In 2007, I started a BSc in Plant Sciences at Wageningen University, and continued with an MSc in Crop Sciences in 2010. During my studies I specialised in crop modelling and crop management. Quantification and analysis of yield gaps were important components in both the BSc and MSc.
After graduation in 2012, I started a PhD research in the Animal Production Systems group and the Plant Production Systems group of Wageningen University. This research aimed to apply the methods for quantification and analysis of yield gaps, which are widely used in crop sciences, to livestock production. In the crop sciences, yield gaps are quantified based on concepts of production ecology. Concepts of production ecology distinguish three production levels: potential, limited, and actual production. I specified concepts of production ecology for livestock production in more detail than previously done, and developed a framework to calculate potential and feed-limited livestock production.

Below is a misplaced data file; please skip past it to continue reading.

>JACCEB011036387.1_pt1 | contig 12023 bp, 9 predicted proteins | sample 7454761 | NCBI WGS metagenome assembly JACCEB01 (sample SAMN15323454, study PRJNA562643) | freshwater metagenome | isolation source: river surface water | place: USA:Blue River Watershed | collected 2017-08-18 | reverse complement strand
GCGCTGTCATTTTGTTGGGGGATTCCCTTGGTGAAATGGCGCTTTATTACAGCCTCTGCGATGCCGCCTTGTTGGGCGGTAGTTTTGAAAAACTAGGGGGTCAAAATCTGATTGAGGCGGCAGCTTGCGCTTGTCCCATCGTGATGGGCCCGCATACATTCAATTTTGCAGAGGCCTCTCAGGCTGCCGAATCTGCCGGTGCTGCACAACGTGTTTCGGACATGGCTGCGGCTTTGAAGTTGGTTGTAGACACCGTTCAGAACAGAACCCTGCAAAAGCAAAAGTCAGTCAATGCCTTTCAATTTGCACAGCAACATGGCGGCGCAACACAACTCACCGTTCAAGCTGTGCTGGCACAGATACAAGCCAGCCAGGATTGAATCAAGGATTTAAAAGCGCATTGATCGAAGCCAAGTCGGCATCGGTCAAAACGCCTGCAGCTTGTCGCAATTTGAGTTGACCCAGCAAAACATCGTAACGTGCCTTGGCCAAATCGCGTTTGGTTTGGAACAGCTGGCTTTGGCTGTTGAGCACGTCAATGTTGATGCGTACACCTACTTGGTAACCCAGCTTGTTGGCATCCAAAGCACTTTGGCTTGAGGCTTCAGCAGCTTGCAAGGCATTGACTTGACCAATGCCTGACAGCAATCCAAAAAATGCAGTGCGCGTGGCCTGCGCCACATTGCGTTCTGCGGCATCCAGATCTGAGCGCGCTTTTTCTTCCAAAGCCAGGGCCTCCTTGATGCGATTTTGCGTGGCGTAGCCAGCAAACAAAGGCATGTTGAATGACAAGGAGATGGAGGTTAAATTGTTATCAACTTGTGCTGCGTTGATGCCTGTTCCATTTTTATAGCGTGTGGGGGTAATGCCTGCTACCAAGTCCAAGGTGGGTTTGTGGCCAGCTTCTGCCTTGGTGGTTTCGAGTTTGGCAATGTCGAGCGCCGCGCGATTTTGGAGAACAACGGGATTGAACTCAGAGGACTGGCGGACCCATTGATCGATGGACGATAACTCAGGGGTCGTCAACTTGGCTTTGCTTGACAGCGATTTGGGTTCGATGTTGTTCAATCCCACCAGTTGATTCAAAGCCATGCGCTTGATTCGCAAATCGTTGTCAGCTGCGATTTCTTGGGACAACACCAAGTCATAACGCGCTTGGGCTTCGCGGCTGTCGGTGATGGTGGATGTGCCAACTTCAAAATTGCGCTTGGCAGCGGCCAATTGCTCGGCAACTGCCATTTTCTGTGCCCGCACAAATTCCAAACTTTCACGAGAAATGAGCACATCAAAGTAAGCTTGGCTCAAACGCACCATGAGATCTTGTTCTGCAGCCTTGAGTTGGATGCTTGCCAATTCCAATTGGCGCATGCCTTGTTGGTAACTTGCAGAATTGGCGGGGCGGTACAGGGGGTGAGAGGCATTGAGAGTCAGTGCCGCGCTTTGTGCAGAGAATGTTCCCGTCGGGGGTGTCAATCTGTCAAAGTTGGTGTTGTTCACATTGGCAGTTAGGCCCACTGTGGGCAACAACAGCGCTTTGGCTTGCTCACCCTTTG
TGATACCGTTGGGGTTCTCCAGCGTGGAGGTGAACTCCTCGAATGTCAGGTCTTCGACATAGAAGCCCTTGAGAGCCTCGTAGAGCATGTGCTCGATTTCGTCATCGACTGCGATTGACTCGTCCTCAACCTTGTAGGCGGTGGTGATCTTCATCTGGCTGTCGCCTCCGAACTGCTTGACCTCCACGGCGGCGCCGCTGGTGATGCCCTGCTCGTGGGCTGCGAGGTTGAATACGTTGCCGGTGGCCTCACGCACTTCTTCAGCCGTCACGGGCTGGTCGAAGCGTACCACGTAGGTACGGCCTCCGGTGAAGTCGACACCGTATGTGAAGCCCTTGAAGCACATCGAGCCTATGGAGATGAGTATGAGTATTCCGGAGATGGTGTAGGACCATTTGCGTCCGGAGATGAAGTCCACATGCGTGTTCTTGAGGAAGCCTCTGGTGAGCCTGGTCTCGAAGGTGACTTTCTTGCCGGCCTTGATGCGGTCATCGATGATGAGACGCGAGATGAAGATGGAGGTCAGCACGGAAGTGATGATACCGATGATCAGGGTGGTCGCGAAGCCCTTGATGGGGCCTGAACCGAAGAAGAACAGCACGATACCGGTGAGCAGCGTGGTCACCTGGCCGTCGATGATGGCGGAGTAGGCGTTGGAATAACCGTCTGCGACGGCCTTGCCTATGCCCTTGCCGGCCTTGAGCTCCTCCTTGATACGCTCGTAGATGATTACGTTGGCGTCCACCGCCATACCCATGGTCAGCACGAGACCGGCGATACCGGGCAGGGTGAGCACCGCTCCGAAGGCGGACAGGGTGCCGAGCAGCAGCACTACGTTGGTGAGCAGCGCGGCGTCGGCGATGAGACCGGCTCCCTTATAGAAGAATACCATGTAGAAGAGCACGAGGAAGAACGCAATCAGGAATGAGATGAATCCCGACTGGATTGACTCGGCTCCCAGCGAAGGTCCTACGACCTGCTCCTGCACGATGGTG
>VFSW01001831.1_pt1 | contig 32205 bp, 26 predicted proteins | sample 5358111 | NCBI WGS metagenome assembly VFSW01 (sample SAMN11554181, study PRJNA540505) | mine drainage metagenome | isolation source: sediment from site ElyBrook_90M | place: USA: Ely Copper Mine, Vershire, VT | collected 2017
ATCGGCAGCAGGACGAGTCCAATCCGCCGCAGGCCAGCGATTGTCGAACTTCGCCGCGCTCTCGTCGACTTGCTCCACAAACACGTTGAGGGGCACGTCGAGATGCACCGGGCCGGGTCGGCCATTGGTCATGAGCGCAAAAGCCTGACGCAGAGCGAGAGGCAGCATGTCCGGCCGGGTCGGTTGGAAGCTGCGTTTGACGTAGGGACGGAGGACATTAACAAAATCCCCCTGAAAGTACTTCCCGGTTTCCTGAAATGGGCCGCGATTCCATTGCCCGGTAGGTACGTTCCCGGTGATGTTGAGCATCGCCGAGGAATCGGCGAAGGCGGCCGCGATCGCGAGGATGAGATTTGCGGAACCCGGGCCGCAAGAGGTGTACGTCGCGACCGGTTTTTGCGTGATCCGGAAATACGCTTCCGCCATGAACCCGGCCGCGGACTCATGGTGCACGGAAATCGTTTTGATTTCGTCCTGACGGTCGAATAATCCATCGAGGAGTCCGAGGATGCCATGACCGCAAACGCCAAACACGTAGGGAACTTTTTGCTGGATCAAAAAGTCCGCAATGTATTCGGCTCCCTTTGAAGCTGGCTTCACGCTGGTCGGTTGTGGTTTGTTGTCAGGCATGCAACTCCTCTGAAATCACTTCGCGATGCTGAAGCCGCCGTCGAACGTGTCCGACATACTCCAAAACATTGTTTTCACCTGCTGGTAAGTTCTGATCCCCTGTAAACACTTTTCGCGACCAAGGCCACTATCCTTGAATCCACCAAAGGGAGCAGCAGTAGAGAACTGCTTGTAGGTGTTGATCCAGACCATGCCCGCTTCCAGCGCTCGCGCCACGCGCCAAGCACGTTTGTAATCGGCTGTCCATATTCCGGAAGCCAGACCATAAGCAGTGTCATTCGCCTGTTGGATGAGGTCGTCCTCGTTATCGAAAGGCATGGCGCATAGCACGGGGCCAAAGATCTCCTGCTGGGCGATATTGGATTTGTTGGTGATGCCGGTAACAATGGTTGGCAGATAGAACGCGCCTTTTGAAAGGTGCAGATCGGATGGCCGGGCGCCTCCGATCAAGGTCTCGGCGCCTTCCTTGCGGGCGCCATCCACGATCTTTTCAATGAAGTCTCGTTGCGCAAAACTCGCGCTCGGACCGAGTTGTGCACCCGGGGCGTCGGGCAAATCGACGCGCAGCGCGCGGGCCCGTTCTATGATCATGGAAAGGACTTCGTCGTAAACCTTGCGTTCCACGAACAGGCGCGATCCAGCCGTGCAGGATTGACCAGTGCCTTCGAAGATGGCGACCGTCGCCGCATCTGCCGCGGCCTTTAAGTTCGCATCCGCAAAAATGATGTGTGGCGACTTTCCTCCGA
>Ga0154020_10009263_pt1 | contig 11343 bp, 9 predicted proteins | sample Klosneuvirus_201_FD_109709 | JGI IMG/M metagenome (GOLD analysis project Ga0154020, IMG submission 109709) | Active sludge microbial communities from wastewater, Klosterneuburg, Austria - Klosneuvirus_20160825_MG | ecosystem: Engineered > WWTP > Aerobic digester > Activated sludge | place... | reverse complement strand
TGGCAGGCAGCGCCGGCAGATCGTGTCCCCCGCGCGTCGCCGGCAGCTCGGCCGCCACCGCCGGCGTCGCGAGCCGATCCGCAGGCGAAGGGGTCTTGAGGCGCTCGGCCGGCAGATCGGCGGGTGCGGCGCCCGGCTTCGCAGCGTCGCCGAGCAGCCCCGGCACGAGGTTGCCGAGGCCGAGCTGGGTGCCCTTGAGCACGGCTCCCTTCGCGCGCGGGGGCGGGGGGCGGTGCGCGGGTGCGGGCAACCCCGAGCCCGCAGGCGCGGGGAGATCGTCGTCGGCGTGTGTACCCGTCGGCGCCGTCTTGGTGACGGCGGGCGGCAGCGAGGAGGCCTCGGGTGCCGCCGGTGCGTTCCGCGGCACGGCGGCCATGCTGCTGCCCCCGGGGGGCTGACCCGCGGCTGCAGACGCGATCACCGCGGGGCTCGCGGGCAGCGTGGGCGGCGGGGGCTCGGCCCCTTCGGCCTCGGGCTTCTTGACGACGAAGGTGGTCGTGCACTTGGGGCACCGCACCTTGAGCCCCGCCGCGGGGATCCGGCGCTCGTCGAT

Next, a mechanistic model to simulate potential and feed-limited production of beef cattle was developed (LiGAPS-Beef), which allows to quantify and analyse yield gaps at herd level. This model was validated with experimental data, and turned out to simulate average daily gain fairly well. Integration of feed crop and livestock production started after the developement of this model. Combining feed crops and cattle allows to quantify beef or live weight production per hectare (used for feed crops) per year. We integrated crop and livestock models to simulate beef production in the Charolais region of France. This approach allowed to quantify yield gaps of beef cattle per hectare per year, and to identify the major biophysical factors contributing to the yield gap in the Charolais region. Furthermore, I investigated the effect of climate change on beef production in the Charolais area. The PhD thesis that came forth of this research provided a generic method to assess and analyse yield gaps in livestock systems and feed-crop livestock systems.
My current focus is to apply the generic method described in the thesis to more case studies, including developing countries, and to extend the modelling to dairy cows as well. My current research projects are described below.